The OPPrentice - Episode 10

Posted 07 Jul 2011 by opp

On last night’s Apprentice we saw two teams in conflict, operating with a severe lack of strategy or guidance from either of the Project Managers.


While Natasha’s team may have won this week’s challenge, despite missing the point of the task and incurring a hefty fine, it was a somewhat hollow victory, with neither team really grasping the essence of what the task was really about.


Here at OPP Towers we found it interesting to see that this lack of strategy and general misunderstanding of the task seemed to come mostly from the Project Managers, or indeed from those with the strongest capacity to influence. Indeed, the failure of both Project Managers to listen to the very valid concerns of their team members was undoubtedly a big contributor to both teams essentially failing in the task.


Helen, who is normally razor sharp when it comes to spotting opportunities and getting to the crux of the task, was undoubtedly a major contributor to the failure of her team in this particular task. Focusing on a strategy of targeting retailers showed a severe lack of understanding over the fundamentals of profit margins. Spending four hours driving across London to buy duvets for a sale worth £3 each in profit did make us question her (usually very strong) sense of business acumen.


Undoubtedly, the most surprising moment of the task was the so-called ‘…coup in the kitchen’ where Helen openly challenged Melody’s leadership and suggested she take over. As Lord Sugar mentioned, this was a first for the Apprentice, with no contestant ever adopting such a strategy previously. While this may have been an effective strategy in principle, given Melody’s lack of clear leadership, Helen’s fundamental error in targeting retailers makes us question whether such a change in leadership would have resulted in a different outcome.


Melody seemed lost in this task and was more than happy to follow Helen’s strategy of targeting retailers, suggesting that she also was unaware of the fundamental flaws associated with this approach. Under a more decisive project manager this strategy may have been knocked on the head in the early stages and the team may have stood a chance of winning.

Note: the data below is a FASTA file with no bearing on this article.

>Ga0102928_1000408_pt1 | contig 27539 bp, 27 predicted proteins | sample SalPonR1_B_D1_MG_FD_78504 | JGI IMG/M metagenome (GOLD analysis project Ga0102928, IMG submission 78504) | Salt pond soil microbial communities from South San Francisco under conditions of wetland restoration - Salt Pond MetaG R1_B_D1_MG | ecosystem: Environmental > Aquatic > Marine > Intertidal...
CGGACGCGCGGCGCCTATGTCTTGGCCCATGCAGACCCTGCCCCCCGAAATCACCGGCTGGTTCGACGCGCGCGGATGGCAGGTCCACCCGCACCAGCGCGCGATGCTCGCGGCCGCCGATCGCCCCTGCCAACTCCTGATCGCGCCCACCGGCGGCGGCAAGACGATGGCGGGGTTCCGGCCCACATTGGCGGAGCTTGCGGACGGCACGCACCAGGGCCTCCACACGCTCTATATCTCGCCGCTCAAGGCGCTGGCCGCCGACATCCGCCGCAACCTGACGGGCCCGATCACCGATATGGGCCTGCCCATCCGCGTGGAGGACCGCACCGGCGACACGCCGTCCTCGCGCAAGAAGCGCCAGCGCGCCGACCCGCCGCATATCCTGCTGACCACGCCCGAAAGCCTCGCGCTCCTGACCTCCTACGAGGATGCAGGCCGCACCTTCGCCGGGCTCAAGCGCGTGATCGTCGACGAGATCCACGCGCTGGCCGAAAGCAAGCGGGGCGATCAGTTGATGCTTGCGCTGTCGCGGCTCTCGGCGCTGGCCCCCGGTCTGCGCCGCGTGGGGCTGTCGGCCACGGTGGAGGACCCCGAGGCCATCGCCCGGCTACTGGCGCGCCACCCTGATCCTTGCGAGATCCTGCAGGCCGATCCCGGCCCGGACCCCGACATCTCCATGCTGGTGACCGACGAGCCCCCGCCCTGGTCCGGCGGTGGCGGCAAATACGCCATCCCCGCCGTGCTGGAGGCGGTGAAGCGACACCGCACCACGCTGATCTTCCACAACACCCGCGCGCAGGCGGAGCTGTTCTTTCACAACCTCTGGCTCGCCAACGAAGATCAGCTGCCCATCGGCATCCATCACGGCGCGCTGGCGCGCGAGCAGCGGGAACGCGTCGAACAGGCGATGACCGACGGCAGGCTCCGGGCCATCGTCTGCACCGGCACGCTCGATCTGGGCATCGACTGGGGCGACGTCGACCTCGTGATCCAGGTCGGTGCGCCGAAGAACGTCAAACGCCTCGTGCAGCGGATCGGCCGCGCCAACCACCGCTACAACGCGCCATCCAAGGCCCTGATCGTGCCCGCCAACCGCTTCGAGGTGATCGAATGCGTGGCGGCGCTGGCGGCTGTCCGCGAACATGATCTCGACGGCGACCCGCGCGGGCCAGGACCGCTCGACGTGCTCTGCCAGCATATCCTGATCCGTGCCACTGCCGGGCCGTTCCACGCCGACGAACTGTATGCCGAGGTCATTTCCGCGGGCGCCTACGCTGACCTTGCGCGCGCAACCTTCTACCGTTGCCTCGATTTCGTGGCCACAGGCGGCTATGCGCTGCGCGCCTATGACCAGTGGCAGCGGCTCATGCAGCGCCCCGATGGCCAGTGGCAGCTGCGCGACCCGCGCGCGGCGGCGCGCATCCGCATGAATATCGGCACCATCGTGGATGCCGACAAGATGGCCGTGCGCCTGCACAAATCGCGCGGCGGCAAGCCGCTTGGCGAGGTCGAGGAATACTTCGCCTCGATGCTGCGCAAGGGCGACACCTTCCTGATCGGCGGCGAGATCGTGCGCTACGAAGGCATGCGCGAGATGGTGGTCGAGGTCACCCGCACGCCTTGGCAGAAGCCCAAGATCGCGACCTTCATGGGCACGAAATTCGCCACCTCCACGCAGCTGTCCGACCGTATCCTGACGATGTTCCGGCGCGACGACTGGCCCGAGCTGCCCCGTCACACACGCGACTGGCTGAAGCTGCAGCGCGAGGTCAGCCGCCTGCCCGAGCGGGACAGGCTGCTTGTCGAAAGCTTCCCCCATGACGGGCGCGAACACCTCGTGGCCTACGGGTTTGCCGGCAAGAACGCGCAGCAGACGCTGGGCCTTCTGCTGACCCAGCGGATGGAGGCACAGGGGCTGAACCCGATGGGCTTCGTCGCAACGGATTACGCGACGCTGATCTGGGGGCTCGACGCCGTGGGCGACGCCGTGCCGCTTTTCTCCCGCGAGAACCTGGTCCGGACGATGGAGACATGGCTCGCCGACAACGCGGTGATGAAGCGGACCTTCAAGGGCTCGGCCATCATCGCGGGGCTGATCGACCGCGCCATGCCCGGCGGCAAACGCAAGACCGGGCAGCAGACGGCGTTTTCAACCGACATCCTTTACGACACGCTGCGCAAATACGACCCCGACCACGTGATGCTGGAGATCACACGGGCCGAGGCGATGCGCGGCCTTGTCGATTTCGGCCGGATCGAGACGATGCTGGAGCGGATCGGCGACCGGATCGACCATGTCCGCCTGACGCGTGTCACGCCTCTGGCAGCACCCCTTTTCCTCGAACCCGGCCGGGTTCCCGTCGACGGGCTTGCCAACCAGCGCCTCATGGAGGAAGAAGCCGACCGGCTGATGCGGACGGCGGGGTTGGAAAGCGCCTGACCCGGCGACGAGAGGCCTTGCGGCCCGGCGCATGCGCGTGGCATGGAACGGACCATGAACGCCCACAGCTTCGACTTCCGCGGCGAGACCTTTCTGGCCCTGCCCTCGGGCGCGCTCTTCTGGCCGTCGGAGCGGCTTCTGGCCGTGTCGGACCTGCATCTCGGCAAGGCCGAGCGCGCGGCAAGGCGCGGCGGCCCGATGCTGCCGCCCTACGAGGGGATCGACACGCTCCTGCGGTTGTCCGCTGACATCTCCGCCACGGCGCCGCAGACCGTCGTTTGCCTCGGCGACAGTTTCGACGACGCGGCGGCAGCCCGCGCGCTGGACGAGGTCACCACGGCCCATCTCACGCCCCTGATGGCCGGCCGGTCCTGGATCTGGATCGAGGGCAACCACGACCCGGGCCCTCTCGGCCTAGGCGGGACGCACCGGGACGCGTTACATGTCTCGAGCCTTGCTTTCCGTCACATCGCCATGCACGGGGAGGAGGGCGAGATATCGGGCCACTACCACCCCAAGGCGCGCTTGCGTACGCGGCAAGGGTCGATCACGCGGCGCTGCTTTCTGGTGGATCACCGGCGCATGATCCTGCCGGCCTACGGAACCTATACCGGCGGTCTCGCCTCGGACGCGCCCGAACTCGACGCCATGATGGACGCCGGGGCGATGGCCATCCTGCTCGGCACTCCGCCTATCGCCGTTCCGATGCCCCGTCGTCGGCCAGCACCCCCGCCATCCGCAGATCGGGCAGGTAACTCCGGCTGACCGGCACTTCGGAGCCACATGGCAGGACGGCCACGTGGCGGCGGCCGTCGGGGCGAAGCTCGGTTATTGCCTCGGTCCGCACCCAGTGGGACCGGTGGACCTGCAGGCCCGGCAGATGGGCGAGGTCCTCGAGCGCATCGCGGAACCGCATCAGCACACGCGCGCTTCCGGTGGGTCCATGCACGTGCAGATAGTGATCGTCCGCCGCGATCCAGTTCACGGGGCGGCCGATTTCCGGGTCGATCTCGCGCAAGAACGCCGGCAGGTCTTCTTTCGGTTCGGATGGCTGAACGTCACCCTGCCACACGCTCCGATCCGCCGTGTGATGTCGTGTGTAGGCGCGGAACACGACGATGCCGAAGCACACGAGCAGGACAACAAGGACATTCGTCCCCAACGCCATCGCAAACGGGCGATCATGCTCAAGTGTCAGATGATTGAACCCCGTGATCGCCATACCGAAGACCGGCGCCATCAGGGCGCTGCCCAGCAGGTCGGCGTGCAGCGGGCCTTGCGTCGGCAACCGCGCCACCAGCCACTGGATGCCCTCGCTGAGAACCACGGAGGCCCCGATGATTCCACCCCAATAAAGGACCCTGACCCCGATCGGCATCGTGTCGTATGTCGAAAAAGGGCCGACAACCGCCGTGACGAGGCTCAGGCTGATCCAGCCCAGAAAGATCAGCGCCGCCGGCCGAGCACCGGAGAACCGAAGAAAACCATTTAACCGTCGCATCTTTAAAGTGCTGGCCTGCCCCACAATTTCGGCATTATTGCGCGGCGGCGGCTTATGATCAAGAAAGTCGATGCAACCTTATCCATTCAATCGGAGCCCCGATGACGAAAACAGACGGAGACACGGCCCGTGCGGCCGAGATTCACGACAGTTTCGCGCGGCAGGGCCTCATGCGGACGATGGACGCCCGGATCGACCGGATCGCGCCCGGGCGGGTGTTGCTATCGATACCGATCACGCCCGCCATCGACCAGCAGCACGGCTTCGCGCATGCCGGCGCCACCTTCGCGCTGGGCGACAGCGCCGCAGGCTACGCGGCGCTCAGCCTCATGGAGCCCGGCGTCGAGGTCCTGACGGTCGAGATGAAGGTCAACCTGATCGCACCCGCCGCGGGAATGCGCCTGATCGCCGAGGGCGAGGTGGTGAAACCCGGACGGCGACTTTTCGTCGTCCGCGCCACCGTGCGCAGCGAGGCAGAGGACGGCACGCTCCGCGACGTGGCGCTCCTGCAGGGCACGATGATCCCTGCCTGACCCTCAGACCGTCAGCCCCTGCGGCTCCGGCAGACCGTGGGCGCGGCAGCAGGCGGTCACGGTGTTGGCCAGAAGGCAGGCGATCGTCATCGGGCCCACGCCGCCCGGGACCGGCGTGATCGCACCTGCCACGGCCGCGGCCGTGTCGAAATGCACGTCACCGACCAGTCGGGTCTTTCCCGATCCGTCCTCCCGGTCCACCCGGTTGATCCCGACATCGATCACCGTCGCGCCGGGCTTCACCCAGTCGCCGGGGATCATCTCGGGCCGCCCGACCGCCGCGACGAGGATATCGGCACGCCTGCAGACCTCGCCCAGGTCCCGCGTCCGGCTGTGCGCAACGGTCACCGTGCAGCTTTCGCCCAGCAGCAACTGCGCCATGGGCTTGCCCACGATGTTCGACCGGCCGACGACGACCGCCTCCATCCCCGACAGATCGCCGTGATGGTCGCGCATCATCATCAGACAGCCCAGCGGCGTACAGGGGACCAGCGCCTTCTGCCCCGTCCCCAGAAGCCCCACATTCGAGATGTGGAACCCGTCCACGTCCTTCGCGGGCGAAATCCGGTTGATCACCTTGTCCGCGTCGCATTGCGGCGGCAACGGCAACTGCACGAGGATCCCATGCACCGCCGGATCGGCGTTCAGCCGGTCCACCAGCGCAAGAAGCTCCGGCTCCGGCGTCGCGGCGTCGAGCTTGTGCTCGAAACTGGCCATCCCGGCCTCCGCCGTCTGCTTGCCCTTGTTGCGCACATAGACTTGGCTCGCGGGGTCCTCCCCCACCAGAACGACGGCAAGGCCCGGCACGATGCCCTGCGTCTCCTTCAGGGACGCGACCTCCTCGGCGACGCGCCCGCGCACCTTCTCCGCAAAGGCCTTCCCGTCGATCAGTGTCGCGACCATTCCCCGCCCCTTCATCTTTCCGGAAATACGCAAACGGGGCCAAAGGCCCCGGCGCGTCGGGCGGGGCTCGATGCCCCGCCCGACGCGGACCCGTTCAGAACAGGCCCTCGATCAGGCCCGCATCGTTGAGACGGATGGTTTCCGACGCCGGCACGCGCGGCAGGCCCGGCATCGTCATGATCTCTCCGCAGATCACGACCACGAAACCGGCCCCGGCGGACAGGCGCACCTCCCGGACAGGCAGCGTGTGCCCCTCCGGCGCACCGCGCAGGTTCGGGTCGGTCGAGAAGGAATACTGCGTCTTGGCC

It seemed to be only Tom in this team who showed a real grasp of what the task was about – reinvesting in products that sold (notably the nodding dogs.) Putting on a strong sales performance he went some way in demonstrating to Lord Sugar that he has the capacity to learn new skills and demonstrated a flexibility in taking on tasks that were outside of his natural preferences. However, as has been interesting with Tom throughout the process, although he has good ideas and can often see the flaws behind certain strategies, he lacks the capacity to influence his colleagues and shows a weakness in expressing his views. Whether this is down to a lack of courage in his convictions or just a lack of experience when working with very dominant personalities remains to be seen.


Over to Natasha’s team… Natasha, as project manager, also displayed a fundamental lack of understanding over the task. She operated with the strategy of selling as much stock as she could, without grasping the idea that they needed to reinvest alongside this – and that it was total assets, not just total cash, that would win them the task. She displayed a very authoritarian style of leadership, seeking to influence her team through sheer dominance and bullying tactics against those who sought to question her strategy.


Jim attempted many times to point out the flaws in her strategy and the need to reinvest, which fell on deaf ears. Susan, despite showing an error of judgement in attempting to target up-market Knightsbridge in her door to door sales strategy, did redeem herself by showing creativity in buying and very effectively selling the bracelets. Natasha attempted to deflect blame by suggesting the failure of the task was down to Susan acting like a child. Natasha’s biggest failing, in our view, was her failure to admit her mistakes and listen to her team mates, showing little or no appreciation of their contribution.


It was interesting to see the different strategies used by the candidates for handling conflict. The Thomas Kilman Conflict Mode Instrument articulates five conflict styles – competing, collaborating, compromising, avoiding and accommodating. Apprentice contestants are rarely strangers to the competing style, with Helen, Melody, and Natasha in particular displaying high assertiveness and low co-operation, their end goal being very much to win.


Tom, and to some extent Susan, showed a more accommodating style, being quick to yield to the views of others. Jim showed some evidence of a more collaborative approach to managing conflict with Natasha, seeking to find a win-win solution. This may stand in his favour if he is able to adopt a similar strategy in future tasks.


While a certain degree of conflict and difference of opinion within teams can be a positive force, avoiding phenomena such as ‘group think’ and ensuring that new ideas are introduced into the group, the failure of both teams on this task highlights the detrimental effect that a high level of conflict within teams, combined with a lack of clear leadership, can have on overall effectiveness.


With next week being the episode that determines the final four, it will be interesting to see which of the candidates shows the strongest resilience in putting this task behind them and showing the ability to learn from their mistakes.

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